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We should all celebrate the passage of the $1.3 trillion infrastructure bill, shaped by our Sen. Jon Tester along with five Republicans and the White House. Below is a partial list of what this bill brings to Montana:

-$2.8 billion for highways.

-$225 million for bridge repair and replacement.

-$144 million for airport infrastructure.

-$1 billion for regional water projects and water quality improvement. Included in this is $100 million for the Milk River Project.

-$300 million for water rights settlements.

-$100 million for broadband development.

In addition to money specifically earmarked for the state is $3.37 billion for wildfire risk mitigation throughout the West.

In August, when the bill was voted on in the Senate, Sen. Steve Daines opposed it, arguing it is a “budget buster . . . that is unacceptable.” This is confusing, as in 2017, he voted for Trump’s tax cut that added $1.4 trillion to the federal budget deficit—that’s $.1 trillion more than the cost of the infrastructure bill. Furthermore, it’s estimated that by 2027, that tax cut will cost 99% of Americans $1,370 more in taxes.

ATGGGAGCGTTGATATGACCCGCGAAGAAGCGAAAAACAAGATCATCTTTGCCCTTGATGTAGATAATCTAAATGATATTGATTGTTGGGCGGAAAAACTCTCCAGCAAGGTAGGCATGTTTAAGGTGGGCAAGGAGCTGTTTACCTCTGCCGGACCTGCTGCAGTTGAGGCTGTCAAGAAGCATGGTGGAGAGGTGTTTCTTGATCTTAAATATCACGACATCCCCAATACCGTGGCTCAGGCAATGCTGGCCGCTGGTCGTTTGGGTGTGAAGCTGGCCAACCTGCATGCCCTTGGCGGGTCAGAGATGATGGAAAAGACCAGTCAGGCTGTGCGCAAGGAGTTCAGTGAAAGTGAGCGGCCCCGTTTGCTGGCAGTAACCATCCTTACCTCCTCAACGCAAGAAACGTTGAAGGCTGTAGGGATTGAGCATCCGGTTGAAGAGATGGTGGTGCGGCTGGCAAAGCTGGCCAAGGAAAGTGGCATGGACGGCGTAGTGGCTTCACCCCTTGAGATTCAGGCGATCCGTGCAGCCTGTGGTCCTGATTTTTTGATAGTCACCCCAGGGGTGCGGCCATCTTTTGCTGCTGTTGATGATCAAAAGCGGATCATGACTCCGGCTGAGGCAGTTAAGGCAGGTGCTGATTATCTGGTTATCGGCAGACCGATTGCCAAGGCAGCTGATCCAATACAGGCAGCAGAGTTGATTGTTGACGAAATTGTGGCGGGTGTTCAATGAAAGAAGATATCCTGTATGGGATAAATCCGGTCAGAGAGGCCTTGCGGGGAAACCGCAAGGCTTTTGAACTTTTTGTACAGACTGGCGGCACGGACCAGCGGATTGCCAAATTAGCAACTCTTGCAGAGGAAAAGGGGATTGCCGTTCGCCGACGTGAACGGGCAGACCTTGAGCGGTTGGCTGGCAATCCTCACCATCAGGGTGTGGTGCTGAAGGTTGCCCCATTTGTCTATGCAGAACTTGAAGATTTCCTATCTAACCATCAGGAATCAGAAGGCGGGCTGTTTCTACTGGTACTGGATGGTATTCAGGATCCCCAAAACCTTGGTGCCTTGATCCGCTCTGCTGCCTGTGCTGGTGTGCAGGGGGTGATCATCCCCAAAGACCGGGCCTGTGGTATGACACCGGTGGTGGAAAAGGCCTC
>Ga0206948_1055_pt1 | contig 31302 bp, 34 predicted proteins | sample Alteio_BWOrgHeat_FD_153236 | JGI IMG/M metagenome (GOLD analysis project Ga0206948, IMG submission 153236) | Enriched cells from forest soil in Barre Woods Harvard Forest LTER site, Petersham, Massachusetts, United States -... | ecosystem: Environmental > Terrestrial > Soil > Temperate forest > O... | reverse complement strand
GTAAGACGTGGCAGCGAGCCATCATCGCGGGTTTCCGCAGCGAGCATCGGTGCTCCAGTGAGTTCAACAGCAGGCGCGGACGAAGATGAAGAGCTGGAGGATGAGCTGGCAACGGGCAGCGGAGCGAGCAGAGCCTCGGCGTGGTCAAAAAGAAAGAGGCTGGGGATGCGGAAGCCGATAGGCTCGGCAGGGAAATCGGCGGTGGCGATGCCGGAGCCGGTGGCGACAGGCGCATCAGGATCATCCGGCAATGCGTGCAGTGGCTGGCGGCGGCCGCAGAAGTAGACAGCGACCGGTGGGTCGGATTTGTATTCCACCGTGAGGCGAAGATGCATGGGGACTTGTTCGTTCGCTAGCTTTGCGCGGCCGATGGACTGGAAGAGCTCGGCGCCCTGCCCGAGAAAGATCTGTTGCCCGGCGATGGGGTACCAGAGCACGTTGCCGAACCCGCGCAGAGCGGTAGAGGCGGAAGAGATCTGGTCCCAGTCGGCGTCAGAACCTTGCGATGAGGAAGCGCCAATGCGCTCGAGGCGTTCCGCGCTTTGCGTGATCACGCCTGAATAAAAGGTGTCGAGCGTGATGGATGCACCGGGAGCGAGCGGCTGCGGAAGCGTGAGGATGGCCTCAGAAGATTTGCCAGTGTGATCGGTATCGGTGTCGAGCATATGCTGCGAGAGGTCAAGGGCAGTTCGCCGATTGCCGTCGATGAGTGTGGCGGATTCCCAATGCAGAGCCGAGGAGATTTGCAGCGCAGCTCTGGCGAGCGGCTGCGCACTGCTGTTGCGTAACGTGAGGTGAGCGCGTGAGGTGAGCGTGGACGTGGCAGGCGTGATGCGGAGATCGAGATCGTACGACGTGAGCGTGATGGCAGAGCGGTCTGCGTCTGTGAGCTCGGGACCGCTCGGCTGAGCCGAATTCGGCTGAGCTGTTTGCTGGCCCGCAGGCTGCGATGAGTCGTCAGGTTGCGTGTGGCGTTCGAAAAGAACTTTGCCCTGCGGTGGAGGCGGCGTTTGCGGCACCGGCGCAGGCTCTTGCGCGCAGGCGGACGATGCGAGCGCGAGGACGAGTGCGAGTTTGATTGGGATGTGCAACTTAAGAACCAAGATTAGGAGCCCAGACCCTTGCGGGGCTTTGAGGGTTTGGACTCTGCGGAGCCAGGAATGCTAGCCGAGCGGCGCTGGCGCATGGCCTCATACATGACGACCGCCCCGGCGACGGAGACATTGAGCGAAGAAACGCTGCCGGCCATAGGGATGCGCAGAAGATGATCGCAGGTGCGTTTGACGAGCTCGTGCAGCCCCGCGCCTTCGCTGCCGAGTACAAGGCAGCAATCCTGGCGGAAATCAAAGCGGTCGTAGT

Let’s assume that the increase in our taxes will be similar for the infrastructure bill. But let's also consider what the state gets in return: fixed roads and bridges, more and better water, better airports, affordable broadband for all, and a chance at fewer fires devastating our beautiful landscape and air quality.

Rep. Matt Rosendale of course voted against the passage of the bill. He argued that it was “chock-full of liberal priorities.” Looking at the above figures, those priorities, whatever they are, will be mighty helpful to all Montanans.

Glen Chamberlain, 


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